Parents who are giving their children a mobile phone for the first time this Christmas should ideally sit down and make a “phone contract” with them first, according to an expert on cyberbullying.
They should not just walk into a shop, buy a phone and hand it to their child without sitting down and discussing how the child can keep itself safe, says forensic psychologist, Dr Maureen Griffin.
Dr Griffin acknowledged there isn’t a “right age” to give a child a phone as some people will want to give a younger child a phone for safety reasons or so they can contact a parent who doesn’t live in the family home.
“You might say a child’s Confirmation would be the perfect time to give a mobile phone but it can entirely depend on the child’s situation. However, I would stress that smart phones are ‘mini computers’ and it is really not ideal to be giving a child as young as eight a smartphone,” she said.
“If you are buying a phone for a child as young as eight, consider buying a very basic phone like the old Nokia which does not have access to the internet or else the child’s phone, Firefly which can only store a limited number of phone numbers, can’t send or receive pictures and doesn’t have internet access. Outgoing calls on a Firefly can also be controlled by a parental password,” said Dr Griffin.
“Sit down with your child and tell them that you are doing this to keep them safe, in the same way as you taught them the Safe Cross Code. Tell them there are rules to obey when using the phone such as not deleting or responding to abusive texts, instead tell an adult they trust. Tell them not to share their phone password as that can cause them a lot of problems and also to change their password regularly. Warn them to think before they send unkind texts, reminding them that they lose all power over that text once it goes to somebody else and it could end up anywhere and seen by any amount of people,” she said.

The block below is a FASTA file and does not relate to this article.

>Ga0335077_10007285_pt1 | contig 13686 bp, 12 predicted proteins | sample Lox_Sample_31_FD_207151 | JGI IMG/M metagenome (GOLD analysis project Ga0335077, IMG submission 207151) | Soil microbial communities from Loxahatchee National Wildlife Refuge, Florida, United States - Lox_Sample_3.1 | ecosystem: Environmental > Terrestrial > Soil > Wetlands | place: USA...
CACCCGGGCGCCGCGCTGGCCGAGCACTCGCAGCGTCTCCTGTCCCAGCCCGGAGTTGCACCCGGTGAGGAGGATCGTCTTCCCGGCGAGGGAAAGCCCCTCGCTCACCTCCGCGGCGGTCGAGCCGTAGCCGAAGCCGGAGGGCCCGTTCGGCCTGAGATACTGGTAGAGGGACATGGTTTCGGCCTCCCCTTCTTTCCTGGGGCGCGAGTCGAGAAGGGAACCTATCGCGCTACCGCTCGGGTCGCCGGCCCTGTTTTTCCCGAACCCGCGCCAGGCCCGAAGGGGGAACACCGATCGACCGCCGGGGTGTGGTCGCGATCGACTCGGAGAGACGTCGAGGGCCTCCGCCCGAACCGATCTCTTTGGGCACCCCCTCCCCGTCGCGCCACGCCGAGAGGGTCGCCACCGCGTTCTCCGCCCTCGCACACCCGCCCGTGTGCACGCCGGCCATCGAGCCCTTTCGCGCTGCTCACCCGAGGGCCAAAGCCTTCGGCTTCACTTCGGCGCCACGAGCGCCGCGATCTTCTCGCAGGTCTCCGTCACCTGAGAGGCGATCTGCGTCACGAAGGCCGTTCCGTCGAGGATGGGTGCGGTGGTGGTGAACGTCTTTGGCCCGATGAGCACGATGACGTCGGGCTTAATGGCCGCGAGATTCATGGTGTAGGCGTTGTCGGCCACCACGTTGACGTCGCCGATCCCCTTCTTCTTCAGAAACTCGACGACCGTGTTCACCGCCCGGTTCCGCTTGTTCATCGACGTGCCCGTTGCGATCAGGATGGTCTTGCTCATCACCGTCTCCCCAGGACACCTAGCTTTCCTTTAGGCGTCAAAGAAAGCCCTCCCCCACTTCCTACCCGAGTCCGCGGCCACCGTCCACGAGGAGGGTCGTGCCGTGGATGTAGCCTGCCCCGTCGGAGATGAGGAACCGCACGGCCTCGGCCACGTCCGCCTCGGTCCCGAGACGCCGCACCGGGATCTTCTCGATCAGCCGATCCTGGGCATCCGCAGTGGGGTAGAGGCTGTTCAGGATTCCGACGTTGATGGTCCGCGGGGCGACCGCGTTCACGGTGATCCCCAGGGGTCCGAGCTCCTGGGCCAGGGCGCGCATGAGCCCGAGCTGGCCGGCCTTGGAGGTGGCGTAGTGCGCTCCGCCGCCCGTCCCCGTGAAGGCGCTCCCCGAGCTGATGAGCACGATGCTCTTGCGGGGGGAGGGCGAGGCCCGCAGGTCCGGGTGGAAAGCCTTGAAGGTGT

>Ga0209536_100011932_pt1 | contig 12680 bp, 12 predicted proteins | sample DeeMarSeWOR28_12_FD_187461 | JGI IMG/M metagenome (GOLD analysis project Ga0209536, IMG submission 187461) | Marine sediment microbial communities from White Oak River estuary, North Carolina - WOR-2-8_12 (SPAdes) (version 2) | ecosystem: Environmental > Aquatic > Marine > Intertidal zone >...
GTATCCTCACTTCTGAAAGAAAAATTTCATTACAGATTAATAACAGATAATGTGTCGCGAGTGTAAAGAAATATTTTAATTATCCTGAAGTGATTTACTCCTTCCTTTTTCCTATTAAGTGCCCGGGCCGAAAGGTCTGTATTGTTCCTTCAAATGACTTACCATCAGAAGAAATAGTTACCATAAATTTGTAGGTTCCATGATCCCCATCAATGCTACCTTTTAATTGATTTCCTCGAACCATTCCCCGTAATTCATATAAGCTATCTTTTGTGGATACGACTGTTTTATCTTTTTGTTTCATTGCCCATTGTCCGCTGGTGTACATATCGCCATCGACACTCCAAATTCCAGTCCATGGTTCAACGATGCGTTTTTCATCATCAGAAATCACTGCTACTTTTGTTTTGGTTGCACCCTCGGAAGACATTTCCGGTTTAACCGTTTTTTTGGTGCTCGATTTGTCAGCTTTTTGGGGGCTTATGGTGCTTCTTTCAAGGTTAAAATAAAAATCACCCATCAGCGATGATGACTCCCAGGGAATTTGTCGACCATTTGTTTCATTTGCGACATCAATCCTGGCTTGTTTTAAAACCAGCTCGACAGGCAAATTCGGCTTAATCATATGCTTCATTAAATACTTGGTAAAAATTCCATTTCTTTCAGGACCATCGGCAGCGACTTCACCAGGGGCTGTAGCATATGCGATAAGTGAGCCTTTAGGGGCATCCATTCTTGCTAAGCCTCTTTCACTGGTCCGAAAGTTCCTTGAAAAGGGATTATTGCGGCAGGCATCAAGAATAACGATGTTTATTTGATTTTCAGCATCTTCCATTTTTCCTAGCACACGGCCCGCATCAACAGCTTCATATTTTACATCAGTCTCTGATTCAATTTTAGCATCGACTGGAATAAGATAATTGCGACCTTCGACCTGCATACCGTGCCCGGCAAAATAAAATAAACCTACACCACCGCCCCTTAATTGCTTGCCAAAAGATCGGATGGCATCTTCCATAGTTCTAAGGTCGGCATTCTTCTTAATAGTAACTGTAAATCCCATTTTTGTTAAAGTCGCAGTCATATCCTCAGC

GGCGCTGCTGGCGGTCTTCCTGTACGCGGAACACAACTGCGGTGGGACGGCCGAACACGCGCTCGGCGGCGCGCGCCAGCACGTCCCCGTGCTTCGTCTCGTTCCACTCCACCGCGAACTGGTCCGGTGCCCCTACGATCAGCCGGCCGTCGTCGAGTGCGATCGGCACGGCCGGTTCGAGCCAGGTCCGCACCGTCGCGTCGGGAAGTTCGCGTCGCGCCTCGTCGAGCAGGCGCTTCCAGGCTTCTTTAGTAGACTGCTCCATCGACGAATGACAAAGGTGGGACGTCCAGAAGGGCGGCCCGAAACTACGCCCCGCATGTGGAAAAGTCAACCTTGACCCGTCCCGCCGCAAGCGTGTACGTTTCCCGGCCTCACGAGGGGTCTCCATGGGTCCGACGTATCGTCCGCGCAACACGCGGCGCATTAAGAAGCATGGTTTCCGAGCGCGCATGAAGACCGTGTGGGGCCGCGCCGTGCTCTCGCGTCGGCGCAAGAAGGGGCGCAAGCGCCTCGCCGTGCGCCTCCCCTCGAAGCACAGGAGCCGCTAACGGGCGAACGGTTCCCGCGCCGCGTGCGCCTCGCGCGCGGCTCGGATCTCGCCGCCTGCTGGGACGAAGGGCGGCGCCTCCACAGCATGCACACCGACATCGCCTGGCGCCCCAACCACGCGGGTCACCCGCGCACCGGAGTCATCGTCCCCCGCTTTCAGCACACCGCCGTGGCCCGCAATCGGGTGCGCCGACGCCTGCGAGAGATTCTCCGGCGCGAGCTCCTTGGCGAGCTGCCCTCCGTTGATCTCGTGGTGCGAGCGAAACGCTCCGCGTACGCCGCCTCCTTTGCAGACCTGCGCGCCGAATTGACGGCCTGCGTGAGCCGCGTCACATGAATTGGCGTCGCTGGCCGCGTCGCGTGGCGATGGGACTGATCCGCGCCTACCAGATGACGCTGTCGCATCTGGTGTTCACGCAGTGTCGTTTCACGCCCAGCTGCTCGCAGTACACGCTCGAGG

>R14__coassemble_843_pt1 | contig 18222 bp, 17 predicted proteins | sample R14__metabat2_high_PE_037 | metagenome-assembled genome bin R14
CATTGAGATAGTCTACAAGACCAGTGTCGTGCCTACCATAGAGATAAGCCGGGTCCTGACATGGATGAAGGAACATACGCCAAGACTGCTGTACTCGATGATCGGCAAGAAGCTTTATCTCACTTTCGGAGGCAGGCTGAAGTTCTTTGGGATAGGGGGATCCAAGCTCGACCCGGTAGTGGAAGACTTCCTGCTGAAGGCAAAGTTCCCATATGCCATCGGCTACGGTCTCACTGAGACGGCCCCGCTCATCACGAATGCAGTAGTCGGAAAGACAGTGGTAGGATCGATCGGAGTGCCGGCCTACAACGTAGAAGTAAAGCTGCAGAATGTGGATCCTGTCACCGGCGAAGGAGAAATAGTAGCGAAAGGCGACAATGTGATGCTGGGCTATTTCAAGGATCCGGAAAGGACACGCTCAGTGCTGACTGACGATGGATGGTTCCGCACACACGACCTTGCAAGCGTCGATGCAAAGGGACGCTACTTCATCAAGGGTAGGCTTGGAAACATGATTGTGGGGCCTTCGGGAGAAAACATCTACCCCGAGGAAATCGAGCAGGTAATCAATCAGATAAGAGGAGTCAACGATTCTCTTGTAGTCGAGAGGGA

Cyberbullying experts say parents should not threaten to remove a child’s phone if they find them misbehaving with the phone. If that threat is made, children and particularly teenagers can be wary of admitting cyberbullying incidents.
“Some parents will come down all heavy and say if a child does this or that they won’t pay the credit anymore but instead you need to make the child realise these rules will protect them. Don’t allow them access to the phone 24/7 even if they are teenagers, buy them a plastic alarm clock for €3/€4 so they can’t use the ‘I need it as an alarm clock’ line,” she said.
Parents should also set up parental controls on their child’s phone immediately. Details about parental controls can easily be accessed online, she said. She also recommends parents download apps that make your child or teenager’s phone child or teen friendly.
“There are apps like kitetime and kitephone that turn your phone into child friendly mode and limit their ability to see questionable sites. There is also MobileMinder, a paid-for app’ which allows you to sit down once a week and see everything your child has seen on their phone screen. It also notifies you if anything dodgy comes up,” she said.
“Remember as parents we need to give children what they need and not what they want. We shouldn’t be stealing their childhood by exposing them to adult material too young.”
It’s good to talk
1. Explain to your child that you are having this phone conversation as you want them to be safe, in the same way that you taught them the Safe Cross Code.
2. Tell them that if they are sent an abusive text, not to delete it, not to respond and instead talk to a trusted adult.
3. Tell them not to share their password, to treat it like their toothbrush — you wouldn’t share that. Also change passwords regularly.
4. Talk with them about how somebody would feel if they were on the receiving end of mocking or nasty texts.
5. Warn them to be careful about what they commit to a text. They don’t know where a text will end up.
6. Warn against sending pictures that could end up being used to mock them or others.
7. Phones should be left downstairs at night-time and turned off at mealtime. An old fashioned alarm clock, not a phone, can wake them up.
8. Parents should try and model good practice. If since your child was a toddler, you batted away their questions as you were engrossed on Facebook, remember that they will likely think this is acceptable.
9. Depending on a child’s age, only allow them use the phone for internet, games etc for a certain period per night.
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